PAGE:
April 22nd, 2015
Hair loss will affect nearly all of us, if we live long enough. About 73 percent of men and 57 percent of women over the age of 80 will have some kind of baldness. On the younger end of the spectrum, about 25 percent of men start going bald by age 30.
And the cures just seem to be everywhere. A click on a computer or smartphone, 10 minutes in front of a television, or a glance at a newspaper will reveal the latest idea for eliminating baldness. Too bad the U.S. Food and Drug Administration has only two drugs approved for baldness. And, while dermatologists and others point to several possible links to baldness (including everything from heredity to hair clips to iron deficient diets), the root cause (sorry) of baldness remains unknown.
But a research team at the University of Pennsylvania reported in Nature Medicine that they found a molecular pathway that stimulated hair follicle growth to a degree that could be therapeutic for baldness. The researchers found that a growth factor called Fgf9, which plays an important role in wound healing, stimulated these hair follicles in mice after an injury (see photo for a human hair follicle, left). In mice, the specific immune cell that Fgf9 is found in large quantities—and so is new hair after an injury. In humans, however, injuries result in scarring and no hair follicle growth, and the cell that produces Fgf9 is in short supply.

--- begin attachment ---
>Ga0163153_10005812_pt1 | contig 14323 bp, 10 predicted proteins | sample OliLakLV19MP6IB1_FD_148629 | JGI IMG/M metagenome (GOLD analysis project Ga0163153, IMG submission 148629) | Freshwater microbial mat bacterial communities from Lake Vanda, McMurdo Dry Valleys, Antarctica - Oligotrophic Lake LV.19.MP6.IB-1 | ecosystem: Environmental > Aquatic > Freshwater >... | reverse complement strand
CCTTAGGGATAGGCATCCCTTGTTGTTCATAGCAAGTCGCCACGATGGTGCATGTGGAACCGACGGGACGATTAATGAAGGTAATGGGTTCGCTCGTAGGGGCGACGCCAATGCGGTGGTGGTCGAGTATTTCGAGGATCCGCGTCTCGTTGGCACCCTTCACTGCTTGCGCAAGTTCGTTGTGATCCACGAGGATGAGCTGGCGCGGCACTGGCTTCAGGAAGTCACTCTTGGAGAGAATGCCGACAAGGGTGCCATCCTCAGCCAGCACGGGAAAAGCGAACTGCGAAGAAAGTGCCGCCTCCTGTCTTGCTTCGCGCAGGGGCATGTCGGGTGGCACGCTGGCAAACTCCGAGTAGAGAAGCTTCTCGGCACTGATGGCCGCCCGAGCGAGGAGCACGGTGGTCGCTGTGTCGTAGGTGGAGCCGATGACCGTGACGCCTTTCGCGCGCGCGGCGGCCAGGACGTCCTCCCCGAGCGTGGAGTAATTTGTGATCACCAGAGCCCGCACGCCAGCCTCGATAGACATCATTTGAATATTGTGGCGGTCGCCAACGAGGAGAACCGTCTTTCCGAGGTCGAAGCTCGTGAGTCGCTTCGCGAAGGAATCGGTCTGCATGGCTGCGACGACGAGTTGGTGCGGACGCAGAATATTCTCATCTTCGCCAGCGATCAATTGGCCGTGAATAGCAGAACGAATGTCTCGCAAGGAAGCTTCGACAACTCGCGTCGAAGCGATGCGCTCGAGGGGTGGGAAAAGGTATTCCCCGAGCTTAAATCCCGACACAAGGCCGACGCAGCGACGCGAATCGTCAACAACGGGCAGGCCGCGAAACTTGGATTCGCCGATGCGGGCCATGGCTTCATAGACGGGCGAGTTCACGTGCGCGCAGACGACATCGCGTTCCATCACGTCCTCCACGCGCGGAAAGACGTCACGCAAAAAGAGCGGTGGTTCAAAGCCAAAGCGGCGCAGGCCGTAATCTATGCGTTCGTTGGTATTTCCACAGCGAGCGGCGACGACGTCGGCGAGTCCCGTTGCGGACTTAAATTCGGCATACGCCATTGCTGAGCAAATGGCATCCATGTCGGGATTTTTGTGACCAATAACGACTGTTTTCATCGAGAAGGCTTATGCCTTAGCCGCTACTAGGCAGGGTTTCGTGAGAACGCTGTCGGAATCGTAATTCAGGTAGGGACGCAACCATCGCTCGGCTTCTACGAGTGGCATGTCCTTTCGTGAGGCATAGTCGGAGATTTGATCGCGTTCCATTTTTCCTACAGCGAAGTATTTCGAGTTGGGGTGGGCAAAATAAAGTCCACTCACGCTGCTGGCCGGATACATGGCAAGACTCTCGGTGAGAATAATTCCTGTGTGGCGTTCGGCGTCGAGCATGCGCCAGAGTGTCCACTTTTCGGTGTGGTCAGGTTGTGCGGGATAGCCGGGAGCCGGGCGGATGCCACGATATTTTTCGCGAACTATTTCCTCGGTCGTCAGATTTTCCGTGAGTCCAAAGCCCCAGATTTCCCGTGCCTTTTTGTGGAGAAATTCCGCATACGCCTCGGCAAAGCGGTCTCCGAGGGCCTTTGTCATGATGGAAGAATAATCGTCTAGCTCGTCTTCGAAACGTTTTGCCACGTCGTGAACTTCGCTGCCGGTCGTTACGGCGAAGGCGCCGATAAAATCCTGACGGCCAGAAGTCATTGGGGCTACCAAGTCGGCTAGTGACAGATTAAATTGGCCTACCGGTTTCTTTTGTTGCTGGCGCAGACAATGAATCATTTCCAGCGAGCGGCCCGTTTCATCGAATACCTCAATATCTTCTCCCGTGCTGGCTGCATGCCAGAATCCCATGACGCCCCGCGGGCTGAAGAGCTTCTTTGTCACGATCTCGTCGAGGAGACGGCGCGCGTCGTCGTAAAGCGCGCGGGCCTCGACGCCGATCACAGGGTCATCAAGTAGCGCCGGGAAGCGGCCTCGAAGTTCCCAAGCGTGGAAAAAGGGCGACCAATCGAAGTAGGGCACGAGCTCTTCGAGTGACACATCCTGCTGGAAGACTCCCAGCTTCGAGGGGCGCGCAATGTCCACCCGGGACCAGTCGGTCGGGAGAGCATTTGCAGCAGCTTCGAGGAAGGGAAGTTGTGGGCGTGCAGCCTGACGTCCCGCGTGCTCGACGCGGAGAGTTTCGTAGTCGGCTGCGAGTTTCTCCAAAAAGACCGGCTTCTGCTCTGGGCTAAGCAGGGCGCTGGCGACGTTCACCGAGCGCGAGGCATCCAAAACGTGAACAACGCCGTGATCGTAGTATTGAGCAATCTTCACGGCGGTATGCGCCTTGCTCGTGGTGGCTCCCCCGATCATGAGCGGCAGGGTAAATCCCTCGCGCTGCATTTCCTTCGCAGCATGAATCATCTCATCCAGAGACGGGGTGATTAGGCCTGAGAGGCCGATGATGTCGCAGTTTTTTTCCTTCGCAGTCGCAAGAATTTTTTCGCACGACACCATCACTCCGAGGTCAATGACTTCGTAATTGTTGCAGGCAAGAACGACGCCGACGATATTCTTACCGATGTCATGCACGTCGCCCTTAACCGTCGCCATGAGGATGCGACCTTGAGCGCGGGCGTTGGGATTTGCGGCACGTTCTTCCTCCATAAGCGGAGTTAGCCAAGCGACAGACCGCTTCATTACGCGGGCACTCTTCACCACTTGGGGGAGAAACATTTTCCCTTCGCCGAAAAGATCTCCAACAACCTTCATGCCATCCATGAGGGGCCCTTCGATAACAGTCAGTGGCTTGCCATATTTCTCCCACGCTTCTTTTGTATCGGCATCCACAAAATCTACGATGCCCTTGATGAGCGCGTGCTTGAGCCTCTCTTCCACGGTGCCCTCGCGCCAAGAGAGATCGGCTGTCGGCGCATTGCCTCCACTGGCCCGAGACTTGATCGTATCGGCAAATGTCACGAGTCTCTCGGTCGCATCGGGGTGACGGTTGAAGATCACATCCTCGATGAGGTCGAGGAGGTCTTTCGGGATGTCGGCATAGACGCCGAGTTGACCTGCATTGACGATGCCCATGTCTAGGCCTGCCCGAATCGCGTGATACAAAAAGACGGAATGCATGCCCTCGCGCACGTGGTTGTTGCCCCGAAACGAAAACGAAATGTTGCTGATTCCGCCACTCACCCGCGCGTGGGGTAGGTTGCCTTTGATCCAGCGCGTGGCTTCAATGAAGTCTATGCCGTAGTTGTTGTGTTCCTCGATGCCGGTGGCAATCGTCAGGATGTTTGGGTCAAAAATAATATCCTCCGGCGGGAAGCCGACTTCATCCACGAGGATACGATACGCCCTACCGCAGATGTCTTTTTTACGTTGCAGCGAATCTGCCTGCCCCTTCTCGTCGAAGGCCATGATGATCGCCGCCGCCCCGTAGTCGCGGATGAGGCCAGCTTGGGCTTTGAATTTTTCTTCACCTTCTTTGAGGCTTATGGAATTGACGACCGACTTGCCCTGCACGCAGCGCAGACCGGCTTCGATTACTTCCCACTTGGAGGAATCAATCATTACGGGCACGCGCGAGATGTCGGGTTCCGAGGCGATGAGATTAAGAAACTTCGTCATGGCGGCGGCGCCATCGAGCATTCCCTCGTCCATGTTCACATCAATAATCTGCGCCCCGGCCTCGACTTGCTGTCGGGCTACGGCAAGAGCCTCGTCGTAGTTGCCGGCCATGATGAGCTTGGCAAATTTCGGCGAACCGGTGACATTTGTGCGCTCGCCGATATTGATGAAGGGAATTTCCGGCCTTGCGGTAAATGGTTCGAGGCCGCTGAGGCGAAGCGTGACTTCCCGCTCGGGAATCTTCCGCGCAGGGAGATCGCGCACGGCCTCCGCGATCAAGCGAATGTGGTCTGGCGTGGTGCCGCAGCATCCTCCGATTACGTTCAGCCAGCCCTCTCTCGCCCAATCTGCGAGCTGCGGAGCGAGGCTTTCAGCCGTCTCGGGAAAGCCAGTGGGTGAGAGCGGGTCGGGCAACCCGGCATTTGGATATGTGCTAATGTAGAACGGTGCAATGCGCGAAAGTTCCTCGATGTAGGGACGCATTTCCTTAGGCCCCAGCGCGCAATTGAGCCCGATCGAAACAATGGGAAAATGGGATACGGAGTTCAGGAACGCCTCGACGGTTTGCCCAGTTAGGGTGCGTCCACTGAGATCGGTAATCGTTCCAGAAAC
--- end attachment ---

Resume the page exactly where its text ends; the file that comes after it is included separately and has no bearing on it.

So, the scientists suggest, what if you could overexpress the various genes that ultimately produce Fgf9 in humans? If Fgf9 were produced in greater quantities in humans, it could stimulate the regeneration of hair follicles. Could this make us hairier? And does this process only work after an injury? Only further studies and the all-important clinical trial will tell.
Source: University of Pennsylvania
Photos: Wikimedia Commons, Flickr
Gay D, Kwon O, Zhang Z, Spata M, Plikus MV, Holler PD, Ito M, Yang Z, Treffeisen E, Kim CD, Nace A, Zhang X, Baratono S, Wang F, Ornitz DM, Millar SE, & Cotsarelis G (2013). Fgf9 from dermal γδ T cells induces hair follicle neogenesis after wounding. Nature medicine PMID: 23727932
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